Exploration at sea

Once at sea the science work can begin.  Different scientists will be interested in different areas of the sea; geoscientists are generally interested in the ocean floor, bio-geochemists may investigate the water column and the ecosystems that support marine life, while physicists and climate modellers tend to focus on the surface and above.  No matter the area of study a scientist requires the correct equipment to perform an investigation.

  • Ocean Floor

    The bottom of a body of water is known as the benthic zone, regardless of how deep it occurs.  In coastal waters the sea floor sits upon the continental shelf and is generally less than 200m deep.  The majority of the ocean floor lies upon the ocean crust and is between 4000m to 6000m deep.  Working at such depths requires specialist tools and skills to obtain the data needed.

    Read more about how we explore the ocean floor

  • Water Column

    The water column extends from the top of the surface to the bottom of the floor.  When studying the ocean, the depth of the water column can be a great as 11km!  That is even taller than Mount Everest - the highest point on Earth.  Scientists describe the water column by dividing it into layers that have certain features.

    Read more about how we explore the water column

  • Marine Life

    The oceans contain an amazing variety of life, from the tiniest - Femtoplankton, to the largest - Blue Whale. Marine life can be found in some extreme environments; in water temperatures higher than a 100ºC and lower than 0ºC. In the deepest parts life still exists; living under pressure that is as great as 1.1 tonnes per square centimetre (8 tons per square inch or 1079 bar), that’s over thousand times greater than it is at the surface.

    Read more about how we explore marine life

  • Surface and above

    The surface of the sea can be considered anything from the first millimetre to tens of meters deep depending on what is being looked at.  Scientists who want to know about the surface of the ocean might be interested in what it can tell us about weather and climate processes, or how the air and sea affect each other. Environmental conditions also affect ecosystems, coastal erosion and other areas, so are important to many scientists.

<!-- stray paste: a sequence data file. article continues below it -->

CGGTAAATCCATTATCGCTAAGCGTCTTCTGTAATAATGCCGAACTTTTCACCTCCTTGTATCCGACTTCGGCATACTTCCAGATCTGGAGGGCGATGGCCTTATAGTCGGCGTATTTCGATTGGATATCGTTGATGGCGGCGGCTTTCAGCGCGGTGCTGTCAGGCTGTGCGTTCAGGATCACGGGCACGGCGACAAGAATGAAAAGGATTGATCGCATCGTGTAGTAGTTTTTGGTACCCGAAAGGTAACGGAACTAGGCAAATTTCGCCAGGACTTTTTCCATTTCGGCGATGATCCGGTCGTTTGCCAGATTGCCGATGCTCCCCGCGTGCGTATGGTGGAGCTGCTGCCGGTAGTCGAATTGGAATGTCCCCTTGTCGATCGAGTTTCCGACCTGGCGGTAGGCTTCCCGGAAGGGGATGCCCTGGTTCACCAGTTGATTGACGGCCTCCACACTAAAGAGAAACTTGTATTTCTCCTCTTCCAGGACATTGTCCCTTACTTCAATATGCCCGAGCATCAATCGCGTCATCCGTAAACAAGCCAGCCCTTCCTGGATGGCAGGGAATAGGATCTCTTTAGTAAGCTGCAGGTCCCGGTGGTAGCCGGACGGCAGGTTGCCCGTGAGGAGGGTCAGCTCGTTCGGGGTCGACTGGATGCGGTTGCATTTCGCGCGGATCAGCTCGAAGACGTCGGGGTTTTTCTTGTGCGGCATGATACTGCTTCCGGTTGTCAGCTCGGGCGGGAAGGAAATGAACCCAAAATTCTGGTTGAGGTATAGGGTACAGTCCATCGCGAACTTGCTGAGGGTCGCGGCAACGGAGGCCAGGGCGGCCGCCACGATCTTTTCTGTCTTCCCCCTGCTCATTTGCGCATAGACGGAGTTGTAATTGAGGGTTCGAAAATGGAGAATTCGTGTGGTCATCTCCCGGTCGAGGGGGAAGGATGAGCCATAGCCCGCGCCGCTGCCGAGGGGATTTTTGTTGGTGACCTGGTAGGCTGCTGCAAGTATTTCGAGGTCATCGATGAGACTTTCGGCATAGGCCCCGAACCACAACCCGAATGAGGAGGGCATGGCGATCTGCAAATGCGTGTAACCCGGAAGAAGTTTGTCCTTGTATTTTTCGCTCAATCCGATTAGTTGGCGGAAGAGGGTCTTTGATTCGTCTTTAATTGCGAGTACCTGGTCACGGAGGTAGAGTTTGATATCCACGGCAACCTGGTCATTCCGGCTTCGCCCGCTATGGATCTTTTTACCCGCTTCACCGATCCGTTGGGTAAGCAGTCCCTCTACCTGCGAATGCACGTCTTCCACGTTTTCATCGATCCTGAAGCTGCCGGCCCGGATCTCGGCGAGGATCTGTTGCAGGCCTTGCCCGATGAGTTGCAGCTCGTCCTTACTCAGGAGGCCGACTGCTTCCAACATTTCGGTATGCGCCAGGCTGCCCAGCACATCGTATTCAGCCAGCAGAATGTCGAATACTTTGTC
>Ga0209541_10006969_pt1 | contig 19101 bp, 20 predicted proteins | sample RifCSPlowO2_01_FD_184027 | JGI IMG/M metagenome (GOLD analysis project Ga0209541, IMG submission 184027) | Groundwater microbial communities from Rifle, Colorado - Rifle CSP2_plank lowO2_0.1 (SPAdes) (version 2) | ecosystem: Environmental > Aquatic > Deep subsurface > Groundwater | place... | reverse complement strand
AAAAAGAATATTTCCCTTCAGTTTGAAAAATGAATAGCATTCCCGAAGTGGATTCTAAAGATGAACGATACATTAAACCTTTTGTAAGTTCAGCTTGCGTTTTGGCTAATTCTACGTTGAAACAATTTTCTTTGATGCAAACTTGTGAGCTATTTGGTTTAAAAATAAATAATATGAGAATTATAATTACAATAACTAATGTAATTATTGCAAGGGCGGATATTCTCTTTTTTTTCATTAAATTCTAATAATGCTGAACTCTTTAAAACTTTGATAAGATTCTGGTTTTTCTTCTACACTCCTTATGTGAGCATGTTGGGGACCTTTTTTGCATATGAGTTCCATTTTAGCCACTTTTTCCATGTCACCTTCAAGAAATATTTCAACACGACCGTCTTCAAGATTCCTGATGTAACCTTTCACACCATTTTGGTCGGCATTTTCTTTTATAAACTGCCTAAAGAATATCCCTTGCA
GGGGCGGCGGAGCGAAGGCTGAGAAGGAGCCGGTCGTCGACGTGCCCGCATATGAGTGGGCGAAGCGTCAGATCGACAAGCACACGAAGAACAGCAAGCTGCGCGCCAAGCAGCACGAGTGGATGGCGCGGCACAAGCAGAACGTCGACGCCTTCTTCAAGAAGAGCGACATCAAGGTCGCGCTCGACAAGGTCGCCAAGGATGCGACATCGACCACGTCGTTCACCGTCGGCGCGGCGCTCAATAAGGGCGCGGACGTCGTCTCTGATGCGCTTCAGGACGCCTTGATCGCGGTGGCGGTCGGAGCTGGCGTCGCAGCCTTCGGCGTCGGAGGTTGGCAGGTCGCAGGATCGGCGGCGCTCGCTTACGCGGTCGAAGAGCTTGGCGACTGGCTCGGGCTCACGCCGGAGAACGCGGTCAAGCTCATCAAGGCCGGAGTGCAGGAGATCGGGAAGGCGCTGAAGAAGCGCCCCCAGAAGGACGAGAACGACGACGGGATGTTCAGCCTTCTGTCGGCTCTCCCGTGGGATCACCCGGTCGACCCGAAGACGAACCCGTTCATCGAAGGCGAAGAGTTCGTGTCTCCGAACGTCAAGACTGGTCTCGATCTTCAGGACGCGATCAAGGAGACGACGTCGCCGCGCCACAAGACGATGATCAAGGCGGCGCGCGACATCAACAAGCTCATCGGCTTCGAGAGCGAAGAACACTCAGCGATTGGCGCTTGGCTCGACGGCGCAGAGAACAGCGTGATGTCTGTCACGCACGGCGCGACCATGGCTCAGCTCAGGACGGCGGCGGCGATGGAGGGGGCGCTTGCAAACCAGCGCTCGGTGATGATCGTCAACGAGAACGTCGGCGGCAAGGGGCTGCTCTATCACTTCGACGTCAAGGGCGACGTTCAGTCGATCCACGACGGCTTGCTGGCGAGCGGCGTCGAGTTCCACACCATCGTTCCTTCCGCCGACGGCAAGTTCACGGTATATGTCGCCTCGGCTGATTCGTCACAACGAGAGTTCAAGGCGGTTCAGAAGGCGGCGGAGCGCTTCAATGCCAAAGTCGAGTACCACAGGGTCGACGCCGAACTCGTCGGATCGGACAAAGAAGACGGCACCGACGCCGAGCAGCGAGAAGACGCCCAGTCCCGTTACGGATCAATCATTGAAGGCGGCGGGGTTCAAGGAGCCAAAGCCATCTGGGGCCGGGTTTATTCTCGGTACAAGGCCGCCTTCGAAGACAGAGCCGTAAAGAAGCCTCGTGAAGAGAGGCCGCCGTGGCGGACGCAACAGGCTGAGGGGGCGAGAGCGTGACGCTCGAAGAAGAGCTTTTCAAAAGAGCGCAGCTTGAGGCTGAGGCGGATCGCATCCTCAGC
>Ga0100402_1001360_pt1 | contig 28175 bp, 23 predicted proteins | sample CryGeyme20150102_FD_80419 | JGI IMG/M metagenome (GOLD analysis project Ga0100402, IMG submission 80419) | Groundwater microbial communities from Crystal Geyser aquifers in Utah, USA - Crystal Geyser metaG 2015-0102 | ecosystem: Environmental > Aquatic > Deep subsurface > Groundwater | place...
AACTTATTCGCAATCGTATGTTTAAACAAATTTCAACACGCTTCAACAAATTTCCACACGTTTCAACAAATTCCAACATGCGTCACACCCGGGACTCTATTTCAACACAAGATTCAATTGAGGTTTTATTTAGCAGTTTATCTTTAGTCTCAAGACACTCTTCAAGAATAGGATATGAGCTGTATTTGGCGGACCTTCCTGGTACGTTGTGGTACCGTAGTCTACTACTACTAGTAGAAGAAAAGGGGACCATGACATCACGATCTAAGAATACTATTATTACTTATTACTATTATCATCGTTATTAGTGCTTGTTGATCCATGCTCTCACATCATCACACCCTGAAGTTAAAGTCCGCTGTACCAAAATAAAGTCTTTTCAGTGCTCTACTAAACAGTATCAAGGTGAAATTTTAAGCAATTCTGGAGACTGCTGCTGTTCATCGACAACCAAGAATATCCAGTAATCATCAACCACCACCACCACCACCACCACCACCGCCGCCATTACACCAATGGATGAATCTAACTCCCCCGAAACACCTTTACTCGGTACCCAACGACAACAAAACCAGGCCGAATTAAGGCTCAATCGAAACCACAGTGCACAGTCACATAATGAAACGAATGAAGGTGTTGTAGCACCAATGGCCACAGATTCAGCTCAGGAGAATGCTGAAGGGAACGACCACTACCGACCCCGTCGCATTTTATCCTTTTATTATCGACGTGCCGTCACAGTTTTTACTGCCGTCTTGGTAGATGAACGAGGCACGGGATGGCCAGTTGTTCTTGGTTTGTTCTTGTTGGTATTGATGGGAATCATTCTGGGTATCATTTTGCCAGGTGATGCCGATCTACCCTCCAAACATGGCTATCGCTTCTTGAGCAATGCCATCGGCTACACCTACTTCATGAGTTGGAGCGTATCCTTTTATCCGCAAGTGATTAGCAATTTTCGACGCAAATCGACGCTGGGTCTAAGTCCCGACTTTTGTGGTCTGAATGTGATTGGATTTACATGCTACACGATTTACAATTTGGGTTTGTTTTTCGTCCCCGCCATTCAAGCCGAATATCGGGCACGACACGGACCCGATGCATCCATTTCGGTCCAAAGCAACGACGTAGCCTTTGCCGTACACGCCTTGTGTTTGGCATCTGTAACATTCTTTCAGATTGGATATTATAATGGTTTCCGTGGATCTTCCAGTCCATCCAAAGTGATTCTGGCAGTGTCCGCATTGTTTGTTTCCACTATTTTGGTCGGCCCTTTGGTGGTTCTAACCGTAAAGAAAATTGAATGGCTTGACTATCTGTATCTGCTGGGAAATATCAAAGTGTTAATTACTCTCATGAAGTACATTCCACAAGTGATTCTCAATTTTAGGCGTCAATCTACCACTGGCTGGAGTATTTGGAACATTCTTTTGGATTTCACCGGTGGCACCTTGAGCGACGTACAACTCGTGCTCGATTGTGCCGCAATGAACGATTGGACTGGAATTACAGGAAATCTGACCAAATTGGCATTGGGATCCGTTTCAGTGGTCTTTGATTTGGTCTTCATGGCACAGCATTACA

Read more about how we explore the surface and above

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Information for…


The outputs of research generate new knowledge about the oceans. Transferring scientific knowledge to support business and industry is an important part of our NOC remit.



Our research is intended to tackle the big environmental issues facing the world. Research priorities will include the oceans' role in climate change, sea level change and the future of the Arctic Ocean.



The University of Southampton and the University of Liverpool both offer a range of highly regarded undergraduate and post-graduate degrees in Ocean and Earth Science.



For any media or press enquiries to the National Oceanography Centre follow the more link below. Please note the centre's press office is staffed from 0830 to 1730, Monday to Friday.



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Delivery Partners

Delivery Partners helping to provide marine science national capability.


Marine Science Community

The creation of a wider association of Universities and research institutions to support wider engagement of the NOC with the marine science community is now underway.



The National Oceanographic Library is a national resource for the UK marine science community.


Principal scientists

All updated information for cruise participants can be found using the Marine Facilities Planning website: